After the first settlement in the Salt Lake City Valley, the first known discovery of this area was by Colonel Patrick E. Connor who instigated his men to search the area in bringing non-Mormons to the Utah region.[2] The finding of precious silver, gold and lead sparked the first silver mines in Park City in the 1860s. In 1872, this town was founded and dedicated by George Snyder and his family on their journey to current Salt Lake City and was known as Synderbasin. Park City’s large mining boom brought large crowds of prospectors setting up camps around the mountain terrain, marking the first mining settlements. The Daly Mining Company and Anchor Mining Company were two of the first major producers.[4] [5] While silver was thriving in Utah, other mines across the world were depleted, drawing many of these miners to Park City. The town flourished with crowds of miners and wealth. However, the city nearly became a ghost town by the end of the 1950s because of a drop in the price of silver.[4] and the determent of World War I and the Great Depression. The transformation of this town into a ski resort is primarily attributed to the silver need during (and after) World War I economy. The war and Great Depression were creating strikes and crippling the economy.[6]http://historytogo.utah.gov/places/olympic_locations/historyofparkcity.html Once the site of the largest silver-mining camp in the country, the town was virtually destroyed by fire in 1898. It was home to the famous Ontario and Silver King Coalition mines. Tragedy struck again in 1902 when 34 miners were killed in an explosion in the Day West Mine. The mining community never fully recovered and the miners resorted to desperate measures. The silver industry was suffering severely, and the town was hanging by a thread when ’Parkite’ miners presented to Utahns Inc,. a proposal for a ski resort called Treasure Mountain which ended up saving the town. This ski resort opened in 1963 on 10,000 acres of land the miners owned with mineral rights. This is said to be when tourists first largely began to visit Park City. This marks the beginning of the ski industry largely promoted by the Utah State Legislation as a destination resort.[7][ From this intense publicity by the state legislation’s sector of “Utah Tourist and Publicity Council”, Park City has flourished in the light of being a ski mecca. Presently, at any given moment, Park City houses more tourists than residents. Park City has grown through the ideals of a winter wonderland. It has become a place of fame through the 2002 Winter Olympic games and provides more attractions than ever before. In the 1950s, Utah began to feed on Park City as a mountain getaway, and not until D. James Canon promoted winter sports in Utah, did the great promotional scheme of “Ski Utah” and “The Greatest Snow on Earth”.[8][, drive many to see for themselves why Utah is a winter wonderland. Utah drew in over 648,000 tourists in 1970 and now a yearly average of 4 million tourists.[9] In a small town with a population of 8,000, the average number of tourists in Park City is 600,000 year. This significant increase in visitors is largely contributed to the promotional material carefully planned and distributed by the state legislation. Growth has accelerated in the last few decades, and it now stands as one of the most affluent and lively resort towns in the United States.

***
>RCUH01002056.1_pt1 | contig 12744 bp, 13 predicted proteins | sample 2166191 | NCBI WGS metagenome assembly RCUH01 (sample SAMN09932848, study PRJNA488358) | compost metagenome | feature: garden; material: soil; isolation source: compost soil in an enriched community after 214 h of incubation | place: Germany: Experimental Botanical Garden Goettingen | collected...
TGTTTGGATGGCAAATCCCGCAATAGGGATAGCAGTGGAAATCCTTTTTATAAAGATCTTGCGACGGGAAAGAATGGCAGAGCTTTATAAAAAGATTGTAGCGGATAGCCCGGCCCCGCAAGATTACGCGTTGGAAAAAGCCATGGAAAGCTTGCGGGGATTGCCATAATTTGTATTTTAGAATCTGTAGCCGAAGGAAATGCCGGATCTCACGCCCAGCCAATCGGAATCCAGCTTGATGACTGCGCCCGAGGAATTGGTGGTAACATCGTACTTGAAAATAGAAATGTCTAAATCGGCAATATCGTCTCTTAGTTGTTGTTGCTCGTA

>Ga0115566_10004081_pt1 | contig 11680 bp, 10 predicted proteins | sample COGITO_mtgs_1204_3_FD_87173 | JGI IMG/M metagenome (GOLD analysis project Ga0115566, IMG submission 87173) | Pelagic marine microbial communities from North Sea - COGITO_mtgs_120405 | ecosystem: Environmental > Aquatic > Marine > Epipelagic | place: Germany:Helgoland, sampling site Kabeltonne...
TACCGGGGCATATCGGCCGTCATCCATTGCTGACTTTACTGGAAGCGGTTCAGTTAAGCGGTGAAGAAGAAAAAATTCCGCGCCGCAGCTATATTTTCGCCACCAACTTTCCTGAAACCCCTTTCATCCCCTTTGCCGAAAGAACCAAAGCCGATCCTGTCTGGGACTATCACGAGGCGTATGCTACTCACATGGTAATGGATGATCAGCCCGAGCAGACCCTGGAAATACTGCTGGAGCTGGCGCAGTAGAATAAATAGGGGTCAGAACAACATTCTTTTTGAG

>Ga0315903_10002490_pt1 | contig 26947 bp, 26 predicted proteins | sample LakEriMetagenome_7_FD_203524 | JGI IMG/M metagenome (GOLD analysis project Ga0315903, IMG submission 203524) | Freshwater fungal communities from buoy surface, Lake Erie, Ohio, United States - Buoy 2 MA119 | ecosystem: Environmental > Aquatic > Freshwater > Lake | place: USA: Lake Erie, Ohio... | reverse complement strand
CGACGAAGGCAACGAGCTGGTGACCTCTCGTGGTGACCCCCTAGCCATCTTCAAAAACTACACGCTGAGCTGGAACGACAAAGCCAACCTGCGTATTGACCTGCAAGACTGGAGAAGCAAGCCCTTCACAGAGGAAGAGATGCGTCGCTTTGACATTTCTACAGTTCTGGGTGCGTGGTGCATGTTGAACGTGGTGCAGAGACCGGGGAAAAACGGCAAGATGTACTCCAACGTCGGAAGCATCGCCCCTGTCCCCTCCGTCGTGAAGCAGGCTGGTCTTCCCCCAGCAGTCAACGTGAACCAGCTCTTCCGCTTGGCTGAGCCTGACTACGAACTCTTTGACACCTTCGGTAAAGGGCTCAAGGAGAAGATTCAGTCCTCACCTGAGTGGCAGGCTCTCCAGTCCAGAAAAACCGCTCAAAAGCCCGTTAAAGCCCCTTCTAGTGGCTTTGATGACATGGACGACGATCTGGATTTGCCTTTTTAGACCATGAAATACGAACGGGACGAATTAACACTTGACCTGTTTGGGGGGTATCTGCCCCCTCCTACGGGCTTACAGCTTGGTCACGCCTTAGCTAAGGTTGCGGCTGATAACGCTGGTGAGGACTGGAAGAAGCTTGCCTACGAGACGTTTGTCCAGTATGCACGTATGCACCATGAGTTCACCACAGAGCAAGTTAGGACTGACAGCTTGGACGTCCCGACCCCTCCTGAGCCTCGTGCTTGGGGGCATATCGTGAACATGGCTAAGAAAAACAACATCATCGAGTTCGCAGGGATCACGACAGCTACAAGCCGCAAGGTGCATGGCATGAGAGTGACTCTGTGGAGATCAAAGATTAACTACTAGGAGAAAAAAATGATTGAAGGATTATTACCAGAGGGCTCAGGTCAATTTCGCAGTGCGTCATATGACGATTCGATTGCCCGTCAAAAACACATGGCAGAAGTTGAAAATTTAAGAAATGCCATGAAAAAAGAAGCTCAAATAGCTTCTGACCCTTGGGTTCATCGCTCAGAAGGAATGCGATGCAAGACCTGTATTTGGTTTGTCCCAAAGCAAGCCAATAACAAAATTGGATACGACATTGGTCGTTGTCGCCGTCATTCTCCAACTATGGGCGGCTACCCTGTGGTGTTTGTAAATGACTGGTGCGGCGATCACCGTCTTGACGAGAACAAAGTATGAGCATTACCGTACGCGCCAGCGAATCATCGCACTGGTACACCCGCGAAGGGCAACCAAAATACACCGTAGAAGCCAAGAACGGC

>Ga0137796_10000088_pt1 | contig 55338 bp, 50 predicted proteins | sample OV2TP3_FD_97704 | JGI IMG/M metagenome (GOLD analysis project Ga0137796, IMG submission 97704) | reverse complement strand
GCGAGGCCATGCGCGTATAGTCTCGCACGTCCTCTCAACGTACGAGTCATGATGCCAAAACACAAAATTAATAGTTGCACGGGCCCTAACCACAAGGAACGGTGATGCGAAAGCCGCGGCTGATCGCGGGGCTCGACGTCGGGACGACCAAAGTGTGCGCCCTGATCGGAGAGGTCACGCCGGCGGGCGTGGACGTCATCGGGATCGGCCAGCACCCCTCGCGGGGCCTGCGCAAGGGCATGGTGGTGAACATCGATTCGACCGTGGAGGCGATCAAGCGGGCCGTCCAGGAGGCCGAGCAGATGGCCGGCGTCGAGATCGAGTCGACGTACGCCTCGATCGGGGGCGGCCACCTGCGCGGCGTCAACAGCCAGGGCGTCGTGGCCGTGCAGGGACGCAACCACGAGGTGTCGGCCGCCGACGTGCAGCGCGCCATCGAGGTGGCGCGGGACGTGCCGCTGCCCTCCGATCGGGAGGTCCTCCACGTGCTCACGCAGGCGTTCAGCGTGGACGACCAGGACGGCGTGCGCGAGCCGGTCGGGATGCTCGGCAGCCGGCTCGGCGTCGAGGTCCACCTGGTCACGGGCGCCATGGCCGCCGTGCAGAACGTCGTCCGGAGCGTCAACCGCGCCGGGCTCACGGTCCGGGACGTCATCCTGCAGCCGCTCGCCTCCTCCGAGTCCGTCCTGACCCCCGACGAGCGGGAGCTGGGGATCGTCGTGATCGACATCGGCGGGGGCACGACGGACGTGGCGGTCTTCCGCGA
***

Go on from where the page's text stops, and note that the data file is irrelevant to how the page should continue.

The Tourist Industry now contributes over 1/3 of the total economic value to the state of Utah.[10] In particular Park City, draws in 3,006,071 average annual visitors; in the winter 1,603,775, and in the summer 1,402,296. Park City prospers from the average nightly vistor spending ranging from $100 to $350.[11] Currently, Park City primarily relies on its tourist industry from skiing to restaurants to hiking and biking. The makeover of Park City has stimulated an entirely different culture of expenditure, adventure, and wealth, and their promotional material indulges it. As the tourist economy continues to thrive through its unique terrain and mountainous luxury, the struggle for survival was lost, and created a world-renown name of touristic dominance.

As long ago as the 1920s, miners in Park City were using underground trains and shafts to gain access to the mountain for skiing. Aerial trams once used for hauling ore were converted into chairlifts. To this day, there are still more than 1000 miles (1609 km) of old silver-mine workings and tunnels beneath the slopes at Park City Mountain Resort and neighboring Deer Valley. Park City might be a fairly nondescript-appearing town were it not for its colorful and evocative Main Street, where 64 Victorian buildings are listed in the National Register of Historic Places. Old mine buildings, mineshafts, and hoists, including the weathered remains of the Walker Webster Silver Mine and the water towers once used to hydrate one of the biggest mines, the Silver King, provide a hint of the history of this mining town transformed in economic upheaval into a skiing resort.